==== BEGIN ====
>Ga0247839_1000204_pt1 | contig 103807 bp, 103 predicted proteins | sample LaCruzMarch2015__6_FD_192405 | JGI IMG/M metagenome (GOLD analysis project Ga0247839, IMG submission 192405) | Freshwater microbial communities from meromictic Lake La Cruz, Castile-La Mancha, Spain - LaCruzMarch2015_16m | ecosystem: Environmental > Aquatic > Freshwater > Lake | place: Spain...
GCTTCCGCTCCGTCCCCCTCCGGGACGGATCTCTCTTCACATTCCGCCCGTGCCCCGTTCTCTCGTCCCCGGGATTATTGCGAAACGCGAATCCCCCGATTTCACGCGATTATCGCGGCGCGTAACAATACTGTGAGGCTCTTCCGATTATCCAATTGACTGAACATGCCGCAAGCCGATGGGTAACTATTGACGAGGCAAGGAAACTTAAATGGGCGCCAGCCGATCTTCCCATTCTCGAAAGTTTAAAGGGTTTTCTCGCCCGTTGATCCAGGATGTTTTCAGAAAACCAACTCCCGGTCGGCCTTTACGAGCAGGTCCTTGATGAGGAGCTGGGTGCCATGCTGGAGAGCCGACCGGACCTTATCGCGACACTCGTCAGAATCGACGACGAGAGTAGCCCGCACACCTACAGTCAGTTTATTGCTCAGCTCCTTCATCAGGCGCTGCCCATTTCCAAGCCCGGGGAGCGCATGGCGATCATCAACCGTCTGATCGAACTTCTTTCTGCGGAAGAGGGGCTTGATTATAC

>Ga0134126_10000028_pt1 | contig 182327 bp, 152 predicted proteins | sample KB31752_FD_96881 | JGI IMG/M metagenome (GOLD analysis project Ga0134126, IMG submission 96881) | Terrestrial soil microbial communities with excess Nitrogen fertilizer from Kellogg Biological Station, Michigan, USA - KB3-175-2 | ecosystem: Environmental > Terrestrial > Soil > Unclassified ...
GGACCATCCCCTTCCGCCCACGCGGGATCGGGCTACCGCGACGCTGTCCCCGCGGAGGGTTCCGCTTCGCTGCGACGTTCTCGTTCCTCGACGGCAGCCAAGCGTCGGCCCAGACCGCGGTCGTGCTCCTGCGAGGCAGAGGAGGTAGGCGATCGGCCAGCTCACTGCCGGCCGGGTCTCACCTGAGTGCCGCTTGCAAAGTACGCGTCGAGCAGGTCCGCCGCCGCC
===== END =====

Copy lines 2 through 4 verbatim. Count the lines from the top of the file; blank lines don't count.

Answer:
GCTTCCGCTCCGTCCCCCTCCGGGACGGATCTCTCTTCACATTCCGCCCGTGCCCCGTTCTCTCGTCCCCGGGATTATTGCGAAACGCGAATCCCCCGATTTCACGCGATTATCGCGGCGCGTAACAATACTGTGAGGCTCTTCCGATTATCCAATTGACTGAACATGCCGCAAGCCGATGGGTAACTATTGACGAGGCAAGGAAACTTAAATGGGCGCCAGCCGATCTTCCCATTCTCGAAAGTTTAAAGGGTTTTCTCGCCCGTTGATCCAGGATGTTTTCAGAAAACCAACTCCCGGTCGGCCTTTACGAGCAGGTCCTTGATGAGGAGCTGGGTGCCATGCTGGAGAGCCGACCGGACCTTATCGCGACACTCGTCAGAATCGACGACGAGAGTAGCCCGCACACCTACAGTCAGTTTATTGCTCAGCTCCTTCATCAGGCGCTGCCCATTTCCAAGCCCGGGGAGCGCATGGCGATCATCAACCGTCTGATCGAACTTCTTTCTGCGGAAGAGGGGCTTGATTATAC

>Ga0134126_10000028_pt1 | contig 182327 bp, 152 predicted proteins | sample KB31752_FD_96881 | JGI IMG/M metagenome (GOLD analysis project Ga0134126, IMG submission 96881) | Terrestrial soil microbial communities with excess Nitrogen fertilizer from Kellogg Biological Station, Michigan, USA - KB3-175-2 | ecosystem: Environmental > Terrestrial > Soil > Unclassified ...
GGACCATCCCCTTCCGCCCACGCGGGATCGGGCTACCGCGACGCTGTCCCCGCGGAGGGTTCCGCTTCGCTGCGACGTTCTCGTTCCTCGACGGCAGCCAAGCGTCGGCCCAGACCGCGGTCGTGCTCCTGCGAGGCAGAGGAGGTAGGCGATCGGCCAGCTCACTGCCGGCCGGGTCTCACCTGAGTGCCGCTTGCAAAGTACGCGTCGAGCAGGTCCGCCGCCGCC